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    • 28 OCT 16
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    Investigation of a Novel Mediator of Cardiac Hypertrophy Funded by $1.7 Million Grant

    Determining how the protein human antigen R (HuR) is activated, its function after activation, and possible association with cardiac hypertrophy are the goals of a study funded by a $1.7 million National Institute of Health (NIH) five-year grant recently awarded to Michael Tranter, PhD, and principal investigator for the study. Initial findings show that the protein appears to mediate the development of cardiac hypertrophy, Dr. Tranter says.

    Dr. Tranter and Jack Rubinstein, MD, co-investigator, are both assistant professors of medicine, University of Cincinnati College of Medicine’s department of internal medicine, division of cardiovascular health and disease. Dr. Rubinstein elaborates on the potential significance of studying HuR. “In persons with hypertension, development of left ventricular hypertrophy may result in less efficient cardiac pumping and heart failure. As people are living longer, these cardiac conditions are becoming increasing problems, especially since there are no good therapies to reverse hypertrophy associated heart failure.” Dr. Rubinstein and Dr. Tranter both caution that clinical application is some years in the future. However, it is possible, according to Dr. Tranter, that “if we prevent HuR activation, we may be able eventually to inhibit the progression of left ventricular hypertrophy, which is the precursor to heart failure with preserved ejection fraction.”

    Human antigen R is a member of a class of RNA-binding proteins. Dr. Tranter explains that although it is expressed in many cell types, including cardiomyocytes, HuR’s role in cardiac physiology has not been well studied.1 “To investigate the functional role of HuR protein activity in the heart, we created a new mouse model in which genetic deletion of HuR can be induced specifically in the cardiac myocytes, and we have used these mice to show that deletion of HuR in the myocytes protects against the development of pathological hypertrophy following pressure overload,” says Dr. Tranter. In this preliminary work,1 although cardiac-specific HuR deletion in mice did not exhibit an overt basal phenotype, they demonstrated preserved ejection fraction and reduced ventricular remodeling in comparison with wild-type littermates at eight weeks after post-transverse aortic constriction.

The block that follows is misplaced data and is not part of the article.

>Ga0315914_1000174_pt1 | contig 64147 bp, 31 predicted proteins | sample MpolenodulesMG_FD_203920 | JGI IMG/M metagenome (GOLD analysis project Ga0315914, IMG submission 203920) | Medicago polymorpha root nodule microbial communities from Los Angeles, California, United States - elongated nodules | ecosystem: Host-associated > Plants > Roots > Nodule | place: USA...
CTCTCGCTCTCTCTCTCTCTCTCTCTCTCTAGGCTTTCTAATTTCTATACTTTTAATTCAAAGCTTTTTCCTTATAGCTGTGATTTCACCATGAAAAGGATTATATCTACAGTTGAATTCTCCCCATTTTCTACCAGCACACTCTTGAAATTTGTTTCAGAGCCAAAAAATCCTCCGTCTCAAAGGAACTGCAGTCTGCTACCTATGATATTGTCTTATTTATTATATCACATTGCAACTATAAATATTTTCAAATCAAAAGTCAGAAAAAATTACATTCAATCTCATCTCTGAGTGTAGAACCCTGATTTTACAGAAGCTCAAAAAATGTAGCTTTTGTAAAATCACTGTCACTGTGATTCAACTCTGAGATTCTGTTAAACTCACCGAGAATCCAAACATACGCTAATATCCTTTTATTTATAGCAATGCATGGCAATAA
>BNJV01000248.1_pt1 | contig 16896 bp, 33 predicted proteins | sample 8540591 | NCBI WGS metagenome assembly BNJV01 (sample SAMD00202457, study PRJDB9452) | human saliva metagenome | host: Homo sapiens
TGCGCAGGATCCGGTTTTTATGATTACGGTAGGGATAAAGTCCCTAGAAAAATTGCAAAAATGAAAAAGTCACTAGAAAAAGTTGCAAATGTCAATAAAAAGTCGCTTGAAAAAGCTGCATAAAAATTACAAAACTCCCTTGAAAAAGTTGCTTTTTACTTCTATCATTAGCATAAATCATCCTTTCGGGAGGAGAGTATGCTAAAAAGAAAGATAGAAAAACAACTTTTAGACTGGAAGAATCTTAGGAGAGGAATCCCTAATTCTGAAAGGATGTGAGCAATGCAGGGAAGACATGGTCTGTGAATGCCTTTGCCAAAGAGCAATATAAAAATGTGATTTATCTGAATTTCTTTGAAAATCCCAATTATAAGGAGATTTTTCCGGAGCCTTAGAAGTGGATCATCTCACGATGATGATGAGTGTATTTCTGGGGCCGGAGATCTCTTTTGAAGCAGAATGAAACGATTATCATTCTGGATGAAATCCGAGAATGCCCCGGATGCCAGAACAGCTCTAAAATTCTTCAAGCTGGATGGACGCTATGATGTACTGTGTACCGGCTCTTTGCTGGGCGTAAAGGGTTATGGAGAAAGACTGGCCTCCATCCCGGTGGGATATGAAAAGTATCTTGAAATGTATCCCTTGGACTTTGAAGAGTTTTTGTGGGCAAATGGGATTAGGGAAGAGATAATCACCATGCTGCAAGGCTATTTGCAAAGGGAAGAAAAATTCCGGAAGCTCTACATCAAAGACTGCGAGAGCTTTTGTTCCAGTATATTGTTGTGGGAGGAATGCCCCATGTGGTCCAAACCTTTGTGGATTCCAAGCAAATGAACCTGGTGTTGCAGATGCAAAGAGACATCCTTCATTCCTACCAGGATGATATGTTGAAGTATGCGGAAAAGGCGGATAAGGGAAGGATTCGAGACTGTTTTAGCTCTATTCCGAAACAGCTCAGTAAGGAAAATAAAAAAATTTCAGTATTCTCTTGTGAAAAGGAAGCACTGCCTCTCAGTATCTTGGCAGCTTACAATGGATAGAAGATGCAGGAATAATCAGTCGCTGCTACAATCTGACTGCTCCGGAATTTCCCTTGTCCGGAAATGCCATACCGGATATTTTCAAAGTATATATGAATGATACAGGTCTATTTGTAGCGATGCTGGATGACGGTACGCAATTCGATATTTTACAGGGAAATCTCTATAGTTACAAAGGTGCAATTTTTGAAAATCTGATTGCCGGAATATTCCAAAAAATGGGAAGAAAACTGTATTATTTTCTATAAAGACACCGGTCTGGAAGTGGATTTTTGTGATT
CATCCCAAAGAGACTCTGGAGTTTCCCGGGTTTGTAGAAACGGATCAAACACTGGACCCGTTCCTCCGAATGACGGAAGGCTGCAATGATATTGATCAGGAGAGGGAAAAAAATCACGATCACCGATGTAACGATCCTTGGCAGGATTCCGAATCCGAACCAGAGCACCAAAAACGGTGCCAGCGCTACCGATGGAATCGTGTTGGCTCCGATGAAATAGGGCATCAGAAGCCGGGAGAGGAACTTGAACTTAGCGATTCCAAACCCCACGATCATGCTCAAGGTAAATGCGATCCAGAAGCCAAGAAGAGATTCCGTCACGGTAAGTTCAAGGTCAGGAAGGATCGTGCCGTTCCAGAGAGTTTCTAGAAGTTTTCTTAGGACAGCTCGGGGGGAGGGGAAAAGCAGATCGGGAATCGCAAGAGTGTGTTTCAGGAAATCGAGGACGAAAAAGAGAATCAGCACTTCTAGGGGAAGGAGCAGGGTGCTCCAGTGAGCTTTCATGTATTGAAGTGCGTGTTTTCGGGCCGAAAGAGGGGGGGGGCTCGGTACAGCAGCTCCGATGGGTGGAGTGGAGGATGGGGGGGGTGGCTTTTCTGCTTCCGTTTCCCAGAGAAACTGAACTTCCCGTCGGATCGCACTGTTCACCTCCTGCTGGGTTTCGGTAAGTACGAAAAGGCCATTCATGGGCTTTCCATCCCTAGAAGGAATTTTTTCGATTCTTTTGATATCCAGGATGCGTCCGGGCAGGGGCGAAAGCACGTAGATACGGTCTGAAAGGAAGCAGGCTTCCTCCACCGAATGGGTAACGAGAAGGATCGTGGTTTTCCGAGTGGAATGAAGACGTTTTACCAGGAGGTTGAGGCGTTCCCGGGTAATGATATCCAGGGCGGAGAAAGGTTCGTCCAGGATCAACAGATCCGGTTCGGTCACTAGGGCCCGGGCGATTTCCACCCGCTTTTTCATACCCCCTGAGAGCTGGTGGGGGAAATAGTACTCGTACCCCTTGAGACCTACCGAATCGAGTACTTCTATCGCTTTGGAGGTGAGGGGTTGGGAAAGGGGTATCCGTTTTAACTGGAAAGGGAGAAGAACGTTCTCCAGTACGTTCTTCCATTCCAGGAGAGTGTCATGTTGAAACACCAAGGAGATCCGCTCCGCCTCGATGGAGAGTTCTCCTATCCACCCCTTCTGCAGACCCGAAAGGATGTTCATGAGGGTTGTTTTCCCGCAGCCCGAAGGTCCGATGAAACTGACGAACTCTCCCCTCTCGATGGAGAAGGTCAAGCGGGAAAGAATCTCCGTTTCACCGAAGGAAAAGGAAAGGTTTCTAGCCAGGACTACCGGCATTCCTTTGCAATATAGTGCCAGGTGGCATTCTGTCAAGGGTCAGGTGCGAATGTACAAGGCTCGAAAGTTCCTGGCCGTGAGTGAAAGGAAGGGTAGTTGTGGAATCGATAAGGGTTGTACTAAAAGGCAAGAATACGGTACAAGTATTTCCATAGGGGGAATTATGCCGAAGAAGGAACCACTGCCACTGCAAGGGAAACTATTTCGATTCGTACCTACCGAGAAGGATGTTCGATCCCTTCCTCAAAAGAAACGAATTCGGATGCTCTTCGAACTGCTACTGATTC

The first aim of the NIH study is to learn the functional role of HuR in the development and progression of pathological hypertrophy and identify the downstream targets of HuR in hypertrophic myocytes. Secondly, says Dr. Tranter, “we will also determine the upstream mechanisms by which HuR is activated in the hypertrophic heart and identify HuR as a novel mediator of Gq-dependent pathological hypertrophy. This work is clinically significant in that we will find out whether direct inhibition of HuR has translational value as a therapeutic target for the prevention or treatment of pathological hypertrophy.”

    1. Tranter M, Kraynik S, Anthony SR, Slone S, Nieman ML, John LN, Rubinstein J. Cardiac-specific deletion of HuR reduces pathological hypertrophy and ventricular remodeling following transverse aortic constriction. Circ Res. 2015;117:A60.

    Suggested Reading
    Slone S, Anthony SR, Wu X, Benoit JB, Aube J, Xu L, Tranter M. Activation of HuR downstream of p38 MAPK promotes cardiomyocyte hypertrophy. Cell Signal. 2016;28:1735-1741.



    Michael Tranter, PhD
    Assistant Professor of Medicine
    Phone: (513) 558-2356






    Jack Rubinstein, MD

    Jack Rubinstein, MD
    Assistant Professor of Medicine
    Phone: (513) 558-3062

    Connect with Dr. Rubinstein on Doximity

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